Date-July 26 ,2018
U.S. Economy Set to Benefit From China Slowdown as World Suffers
The U.S. would probably benefit from a sharp slowdown in China’s economy even as the rest of the world suffers, according to calculations by Germany’s Bundesbank. What may seem like a counter-intuitive scenario has its roots in trade relations. The U.S., the world’s largest economy, imported goods worth more than $500 billion from China last year, over three times as much as it exported to the country. The Bundesbank says lower prices in the Asian nation because of weaker growth would be a stimulus for U.S. private consumption and investment, bolstering American output by as much as 0.2 percent over two years. The estimate also assumes the Federal Reserve would react more strongly to a Chinese slowdown than the European Central Bank when setting monetary policy. While prospects for the Chinese economy remain favorable overall, a steep increase in company debt and opaque financial linkages pose non-negligible risks, the Bundesbank said in its monthly report. Standard economic models based on expectations of a general demand shock may understate those risks, it said. That’s a concern for much of the world economy. History shows that the financial crises that follow extraordinary credit growth have a more pronounced impact on domestic investment than on private consumption. Since Chinese investment tends to draw on imports such as machinery, countries providing those goods — including Germany — may be more exposed than widely assumed. Using an adjusted model, the Bundesbank calculates that global gross domestic product without China would be damped by 1 percent over two years, instead of the 0.7 percent estimate in a standard model. The central bank cautioned that even those predictions might turn out to be too optimistic. The models assume a stable Chinese currency and don’t take into account a potential deterioration in global economic confidence.
ECB Keeps to Policy Path to End Bond Purchases
The European Central Bank stuck to its plan to end bond purchases as the European Union and U.S. stepped back from a trade war and the currency bloc’s economic expansion remained solid. The Frankfurt-based institution reiterated it will continue buying 30 billion euros ($35 billion) of assets a month until the end of September, reduce the pace to 15 billion euros from October, and stop additional purchases at the end of the year. It also pledged to keep interest rates unchanged “at least through the summer of 2019,” and repeated that additional support will come from its policy of reinvesting maturing debt. Attention now turns to President Mario Draghi’s press conference at 2:30 p.m. in Frankfurt. decision comes a day after European Commission President Jean-Claude Juncker and U.S. President Donald Trump agreed to work toward lowering barriers to transatlantic commerce. That pulled them back from the brink of a trade spat that would have seen levies imposed on American imports of European cars. Draghi has singled out rising protectionism as the main risk for the euro area’s expansion, a sentiment echoed on a global level by economic leaders gathered for a Group of 20 meeting in Buenos Aires last weekend. “Downside risks to the outlook mainly relate to the threat of increased protectionism. A strong and united European Union can help reap the benefits of economic openness while protecting its citizens against unchecked globalization.”– Draghi at European Parliament in Brussels on July 9. Those concerns might be held at bay for now as political leaders, who have seen confidence in the euro-area economic outlook decline in recent months, explore the grounds for a deal. In the meantime, domestic momentum in the region is showing signs of recovery after a slowdown earlier this year, with lending to companies gaining the most in nine years in June and consumer confidence well above its long-term average.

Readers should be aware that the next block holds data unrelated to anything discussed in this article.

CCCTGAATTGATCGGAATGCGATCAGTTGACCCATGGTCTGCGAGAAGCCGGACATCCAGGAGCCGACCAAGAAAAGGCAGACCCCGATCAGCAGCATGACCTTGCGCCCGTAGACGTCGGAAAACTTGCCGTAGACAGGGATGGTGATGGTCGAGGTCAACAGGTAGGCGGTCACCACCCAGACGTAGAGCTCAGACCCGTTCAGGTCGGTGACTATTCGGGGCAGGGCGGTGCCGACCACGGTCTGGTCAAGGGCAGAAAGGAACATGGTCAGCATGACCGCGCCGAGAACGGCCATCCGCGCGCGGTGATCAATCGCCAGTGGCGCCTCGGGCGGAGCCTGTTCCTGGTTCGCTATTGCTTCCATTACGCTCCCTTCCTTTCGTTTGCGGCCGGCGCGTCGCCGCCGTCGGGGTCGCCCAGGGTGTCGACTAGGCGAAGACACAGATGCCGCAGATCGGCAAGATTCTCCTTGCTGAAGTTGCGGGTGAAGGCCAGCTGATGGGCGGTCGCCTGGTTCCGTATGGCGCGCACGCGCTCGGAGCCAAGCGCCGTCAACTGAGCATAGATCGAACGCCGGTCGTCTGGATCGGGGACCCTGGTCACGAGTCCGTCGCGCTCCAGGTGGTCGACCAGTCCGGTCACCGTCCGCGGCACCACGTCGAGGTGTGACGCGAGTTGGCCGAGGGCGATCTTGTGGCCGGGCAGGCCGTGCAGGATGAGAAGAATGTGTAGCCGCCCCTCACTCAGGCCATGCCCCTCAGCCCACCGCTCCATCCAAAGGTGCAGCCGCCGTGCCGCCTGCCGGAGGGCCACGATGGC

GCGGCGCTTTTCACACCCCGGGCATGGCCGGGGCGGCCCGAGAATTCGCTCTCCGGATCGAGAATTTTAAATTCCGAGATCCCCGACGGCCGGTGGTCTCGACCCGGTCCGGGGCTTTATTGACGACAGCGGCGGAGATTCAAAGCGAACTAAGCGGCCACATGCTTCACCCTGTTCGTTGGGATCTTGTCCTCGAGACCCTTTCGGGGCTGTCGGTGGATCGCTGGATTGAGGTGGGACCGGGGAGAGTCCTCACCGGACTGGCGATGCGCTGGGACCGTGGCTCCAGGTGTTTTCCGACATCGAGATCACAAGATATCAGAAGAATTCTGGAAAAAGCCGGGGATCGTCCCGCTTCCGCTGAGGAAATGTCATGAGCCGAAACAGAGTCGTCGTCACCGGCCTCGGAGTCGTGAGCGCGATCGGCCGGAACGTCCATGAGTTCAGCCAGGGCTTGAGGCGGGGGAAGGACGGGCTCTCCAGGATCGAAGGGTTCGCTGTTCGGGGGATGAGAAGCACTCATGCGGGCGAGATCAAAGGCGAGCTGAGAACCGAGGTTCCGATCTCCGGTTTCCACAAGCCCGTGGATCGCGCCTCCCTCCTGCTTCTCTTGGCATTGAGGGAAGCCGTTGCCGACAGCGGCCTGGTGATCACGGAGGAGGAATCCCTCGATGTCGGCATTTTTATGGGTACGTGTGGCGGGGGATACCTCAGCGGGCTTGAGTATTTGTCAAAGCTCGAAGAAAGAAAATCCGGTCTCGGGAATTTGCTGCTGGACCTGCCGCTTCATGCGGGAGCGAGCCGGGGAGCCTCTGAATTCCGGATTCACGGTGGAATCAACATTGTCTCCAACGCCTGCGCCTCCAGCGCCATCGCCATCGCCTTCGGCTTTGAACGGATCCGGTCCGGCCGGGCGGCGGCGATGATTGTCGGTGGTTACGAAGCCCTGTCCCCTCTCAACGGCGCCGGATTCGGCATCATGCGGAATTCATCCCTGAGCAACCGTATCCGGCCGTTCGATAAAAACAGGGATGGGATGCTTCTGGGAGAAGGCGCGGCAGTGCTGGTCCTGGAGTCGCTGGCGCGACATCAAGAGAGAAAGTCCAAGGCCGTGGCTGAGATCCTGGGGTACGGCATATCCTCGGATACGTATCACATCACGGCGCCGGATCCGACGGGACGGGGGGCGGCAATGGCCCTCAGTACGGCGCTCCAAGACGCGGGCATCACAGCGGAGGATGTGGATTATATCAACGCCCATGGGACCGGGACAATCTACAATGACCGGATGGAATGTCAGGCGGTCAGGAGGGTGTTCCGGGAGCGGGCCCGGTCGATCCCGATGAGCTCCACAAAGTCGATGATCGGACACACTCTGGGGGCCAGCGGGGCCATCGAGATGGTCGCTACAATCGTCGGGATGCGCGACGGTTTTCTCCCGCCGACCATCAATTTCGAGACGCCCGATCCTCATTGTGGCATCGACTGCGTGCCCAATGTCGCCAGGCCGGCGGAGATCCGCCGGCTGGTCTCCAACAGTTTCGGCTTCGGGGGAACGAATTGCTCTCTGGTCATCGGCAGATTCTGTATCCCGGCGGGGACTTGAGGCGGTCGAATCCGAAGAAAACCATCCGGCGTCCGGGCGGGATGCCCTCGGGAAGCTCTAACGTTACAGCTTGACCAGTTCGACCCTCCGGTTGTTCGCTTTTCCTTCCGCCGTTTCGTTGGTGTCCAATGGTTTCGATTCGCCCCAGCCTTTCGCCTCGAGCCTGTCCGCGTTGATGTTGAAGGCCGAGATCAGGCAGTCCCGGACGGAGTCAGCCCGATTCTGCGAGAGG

For much of Bank of Israel Governor Karnit Flug’s five-year term, she fought tooth and nail against shekel bulls as they propelled the currency to record highs, undercutting exporter profits. Now, as the shekel finally weakens amid a global surge in the dollar, Flug is facing a new conundrum: what to do about the reappearance of inflation as her term comes to an end? If she adopts a more hawkish stance, she risks giving back the shekel weakness she fought so hard for. If she sticks to her current policy, she risks falling behind on rising prices. For now Flug is prioritizing the currency, charting out a slow trajectory of interest-rate increases. At the bank’s July 9 monetary policy discussion, Flug said the central bank wants to see annual inflation inside its target range of 1 percent to 3 percent for several months before it will begin normalizing rates. For Rafael Gozlan, chief economist at Israel Brokerage & Investments Ltd., that signals further shekel weakness ahead. “Flug’s announcement that the Bank of Israel intended to wait until inflation, especially actual inflation as opposed to expectations, settled down, essentially positions the bank behind the curve at this stage,” said Gozlan. He predicted that inflation-linked bonds would gain as the market’s inflation expectations rise. As in the rest of the developed world, inflation has largely been absent in Israel for the past three years but is now rising, spelling the end of the global easy-money era. The BOI’s monetary policy committee has kept its benchmark interest rate at a record low of 0.1 percent for the past three years and bought billions of dollars to keep the shekel from appreciating too quickly. Leading up to the last rate decision, investors started betting the central bank would get ahead of the curve and signal a more hawkish stance. With prices rising for everything from wages to rent to food, Israel’s benchmark bond yield surged 19 points higher in the month leading up to the decision. Then came Flug’s carefully worded message on inflation, which investors interpreted as dovish, sending yields down 14 basis points in the two days following the decision. “We believe that despite the overall rise in headline inflation and robust growth dynamics, the monetary policy committee will deliberately keep its dovish communication style at least until year-end in order to fend off renewed appreciation pressure on the shekel,” said Christian Wietoska, emerging-markets fixed-income strategist at Deutsche Bank AG in London.